Christopher Dekki
Last updated: 15 January, 2013

“The modern usage of the term ‘anti-Semitism’ conflicts with the very real diversity of the Semitic language family”

Arabic, Hebrew, Syriac, Aramaic, Tigrinya, Amharic, Maltese. These are languages spoken by Arabs (and the Arabized populations of the Middle East and North Africa), Israelis, various indigenous Christian groups in the Levant and modern-day Mesopotamia, Ethiopians, Eritreans, and the people of Malta. What do these languages have in common? What is the bond that keeps them together?

The answer is simple: they are a family, a language family that originated in the Middle East and spread to North Africa, Europe, Persia, and parts of South and East Asia. These are languages steeped in history and faith. They can be heard in the chanting of mosques, churches, and synagogues in far-flung corners of the globe. They are spoken by millions of people both living in their native lands and in diaspora communities on every continent. These are the Semitic languages and the people speaking them as their native tongues are Semites.

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Now that it is clear which languages that make up the Semitic family, it is time to confront the confusion inherent in the very idea of what constitutes a Semite. In the West, when someone hears the word “Semitic,” the first thought that comes to his or her mind is probably related to Judaism. This is because westerners have grown accustomed to hearing the term “anti-Semitism” in media, politics, and other outlets of public discourse. Anti-Semitism is defined as hatred, discrimination, or prejudice against the Jewish people.

The expression itself developed against the backdrop of the terrible suffering of Jews in Europe, which culminated in the Holocaust. In many European societies, Jews were used as scapegoats for social ills. Hatred was institutionalized to the point where, as was the case in Nazi Germany, racism against an entire group became the norm. This unimaginable suffering, endured by a people for centuries, came to be described by a single term: Anti-Semitism. 

Today, anti-Semitism has become more than just a term used to describe hatred toward the Jewish people. Militant Zionists and other extremist supporters of the State of Israel have hijacked the term to suit their goals. It is now expertly used to attack any criticism of Israel or its policies. As the affair with former Senator Chuck Hagel’s nomination as US Secretary of Defense has proven, even a misguided classification of a person as an “anti-Semite” can quickly lead to a scandal. But as previously stated, Semitic people come from various countries and speak a plethora of languages. The modern usage of the term “anti-Semitism” conflicts with the very real diversity of the Semitic language family. So one paradoxical characteristic of a term that is meant to depict hateful and bigoted tendencies is that it is itself an expression of bigotry. Its use and monopolization by such a powerful social and political force denies the very identity of millions of Semites everywhere.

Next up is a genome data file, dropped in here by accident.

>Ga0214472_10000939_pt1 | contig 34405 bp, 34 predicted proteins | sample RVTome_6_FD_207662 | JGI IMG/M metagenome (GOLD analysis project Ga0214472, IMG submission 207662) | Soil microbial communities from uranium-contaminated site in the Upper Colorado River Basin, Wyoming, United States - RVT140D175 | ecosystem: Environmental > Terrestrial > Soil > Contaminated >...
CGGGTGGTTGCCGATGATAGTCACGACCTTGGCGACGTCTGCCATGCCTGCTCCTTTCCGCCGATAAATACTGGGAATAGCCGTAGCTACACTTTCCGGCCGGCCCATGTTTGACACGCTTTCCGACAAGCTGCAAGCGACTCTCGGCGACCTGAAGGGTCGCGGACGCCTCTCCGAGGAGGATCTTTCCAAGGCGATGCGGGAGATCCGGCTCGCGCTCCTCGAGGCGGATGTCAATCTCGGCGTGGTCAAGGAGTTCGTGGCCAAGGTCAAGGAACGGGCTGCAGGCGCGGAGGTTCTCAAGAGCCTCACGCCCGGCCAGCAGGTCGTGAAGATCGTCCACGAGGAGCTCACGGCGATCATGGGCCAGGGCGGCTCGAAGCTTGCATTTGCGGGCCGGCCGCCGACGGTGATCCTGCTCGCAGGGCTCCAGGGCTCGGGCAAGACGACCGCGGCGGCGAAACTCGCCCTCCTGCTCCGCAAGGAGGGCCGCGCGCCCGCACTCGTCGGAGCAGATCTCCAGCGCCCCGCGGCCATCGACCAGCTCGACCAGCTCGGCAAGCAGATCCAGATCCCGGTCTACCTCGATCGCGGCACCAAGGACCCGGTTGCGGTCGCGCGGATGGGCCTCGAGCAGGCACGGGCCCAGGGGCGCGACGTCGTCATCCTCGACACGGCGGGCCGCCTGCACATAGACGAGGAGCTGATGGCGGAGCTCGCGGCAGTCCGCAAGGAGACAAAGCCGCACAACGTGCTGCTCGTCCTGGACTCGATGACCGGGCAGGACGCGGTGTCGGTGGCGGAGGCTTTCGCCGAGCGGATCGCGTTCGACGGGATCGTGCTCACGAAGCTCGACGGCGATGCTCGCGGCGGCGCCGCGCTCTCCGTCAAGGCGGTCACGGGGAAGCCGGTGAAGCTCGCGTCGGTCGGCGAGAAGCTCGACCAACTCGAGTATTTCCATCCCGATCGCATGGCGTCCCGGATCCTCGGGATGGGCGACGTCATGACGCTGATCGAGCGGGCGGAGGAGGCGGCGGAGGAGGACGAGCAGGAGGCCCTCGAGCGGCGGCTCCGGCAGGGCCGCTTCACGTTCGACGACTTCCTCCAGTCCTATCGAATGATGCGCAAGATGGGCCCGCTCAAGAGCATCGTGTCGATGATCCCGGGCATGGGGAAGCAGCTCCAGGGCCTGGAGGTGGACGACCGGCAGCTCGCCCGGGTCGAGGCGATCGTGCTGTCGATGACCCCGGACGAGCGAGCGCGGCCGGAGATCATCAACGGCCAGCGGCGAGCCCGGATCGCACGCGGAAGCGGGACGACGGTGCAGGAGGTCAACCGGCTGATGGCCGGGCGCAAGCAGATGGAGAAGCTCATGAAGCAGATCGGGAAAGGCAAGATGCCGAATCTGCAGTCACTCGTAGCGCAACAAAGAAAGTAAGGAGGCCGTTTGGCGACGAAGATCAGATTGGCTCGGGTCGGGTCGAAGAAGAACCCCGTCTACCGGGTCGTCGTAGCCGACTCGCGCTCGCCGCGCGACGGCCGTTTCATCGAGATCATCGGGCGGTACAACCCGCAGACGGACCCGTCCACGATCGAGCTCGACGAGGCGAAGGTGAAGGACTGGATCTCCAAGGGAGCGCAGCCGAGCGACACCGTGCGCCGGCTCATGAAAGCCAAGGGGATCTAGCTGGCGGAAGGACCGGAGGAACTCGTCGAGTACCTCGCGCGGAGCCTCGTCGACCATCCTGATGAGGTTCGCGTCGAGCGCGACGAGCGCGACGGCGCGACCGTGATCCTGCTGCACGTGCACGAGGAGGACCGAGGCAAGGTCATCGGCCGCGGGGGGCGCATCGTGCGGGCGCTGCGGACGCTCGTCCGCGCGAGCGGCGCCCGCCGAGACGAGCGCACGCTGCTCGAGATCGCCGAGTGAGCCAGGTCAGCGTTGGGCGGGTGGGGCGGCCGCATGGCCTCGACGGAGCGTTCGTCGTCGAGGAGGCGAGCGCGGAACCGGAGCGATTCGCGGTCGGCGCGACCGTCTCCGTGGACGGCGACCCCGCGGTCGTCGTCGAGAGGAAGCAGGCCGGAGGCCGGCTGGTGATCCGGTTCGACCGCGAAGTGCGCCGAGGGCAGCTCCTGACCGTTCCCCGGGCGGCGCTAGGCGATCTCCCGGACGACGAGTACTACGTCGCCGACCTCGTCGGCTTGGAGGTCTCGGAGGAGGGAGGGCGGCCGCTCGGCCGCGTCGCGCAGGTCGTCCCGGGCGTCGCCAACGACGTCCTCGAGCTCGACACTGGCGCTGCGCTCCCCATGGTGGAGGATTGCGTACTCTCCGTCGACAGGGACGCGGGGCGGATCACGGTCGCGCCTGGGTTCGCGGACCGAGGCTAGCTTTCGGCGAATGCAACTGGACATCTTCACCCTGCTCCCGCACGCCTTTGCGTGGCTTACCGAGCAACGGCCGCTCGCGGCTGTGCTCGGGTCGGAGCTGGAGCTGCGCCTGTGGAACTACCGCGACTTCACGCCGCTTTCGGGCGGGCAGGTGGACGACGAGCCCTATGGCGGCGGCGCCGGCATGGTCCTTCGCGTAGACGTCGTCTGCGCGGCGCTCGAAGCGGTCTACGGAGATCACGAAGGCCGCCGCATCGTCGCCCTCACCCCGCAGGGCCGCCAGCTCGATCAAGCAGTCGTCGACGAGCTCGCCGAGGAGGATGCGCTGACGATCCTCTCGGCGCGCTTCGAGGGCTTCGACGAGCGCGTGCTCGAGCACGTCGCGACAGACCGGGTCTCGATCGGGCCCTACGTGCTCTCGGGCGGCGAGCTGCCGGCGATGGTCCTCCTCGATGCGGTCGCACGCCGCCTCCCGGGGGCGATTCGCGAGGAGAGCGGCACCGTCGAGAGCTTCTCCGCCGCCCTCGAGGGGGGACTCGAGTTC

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I am a Semite. My family speaks a Semitic language. My origins and background are solidly Semitic. I am proud to share a cultural and linguistic heritage that spans three continents and has its origins in the birth of civilization. Those who are part of this rich history are my ethnic, linguistic, and spiritual cousins. My deconstruction of the term “anti-Semitism” is not meant to diminish the persecution of a people or to undermine a history wracked with devastation. No, I am not asking society to disregard the very real hatred for Jews that exists in our world. I am only seeking to expand upon today’s limited definition of “Semitic,” to make it more inclusive for the rest of us.

The history of the Jews is inextricably intertwined with that of my own people and with the millions of other Semites, regardless of the animosity that may exist among our people. By only highlighting the clashes taking place within the Semitic family without ever harping on the vast history that unites us all, we are playing into the divisive narrative fueling so much rage and anger globally. There is no denying that the Semitic family has had its internal problems in the past.

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Nevertheless, we should all be working together to mend the schisms and defuse the passions that continue to cause so much pain and sectarian conflict. As is the case with every family, there are always issues that create discord, that tear the familial fabric that binds people together. But through cooperation and recognition of our shared ancestry, peace can begin to return to the ancient household of the Semitic family.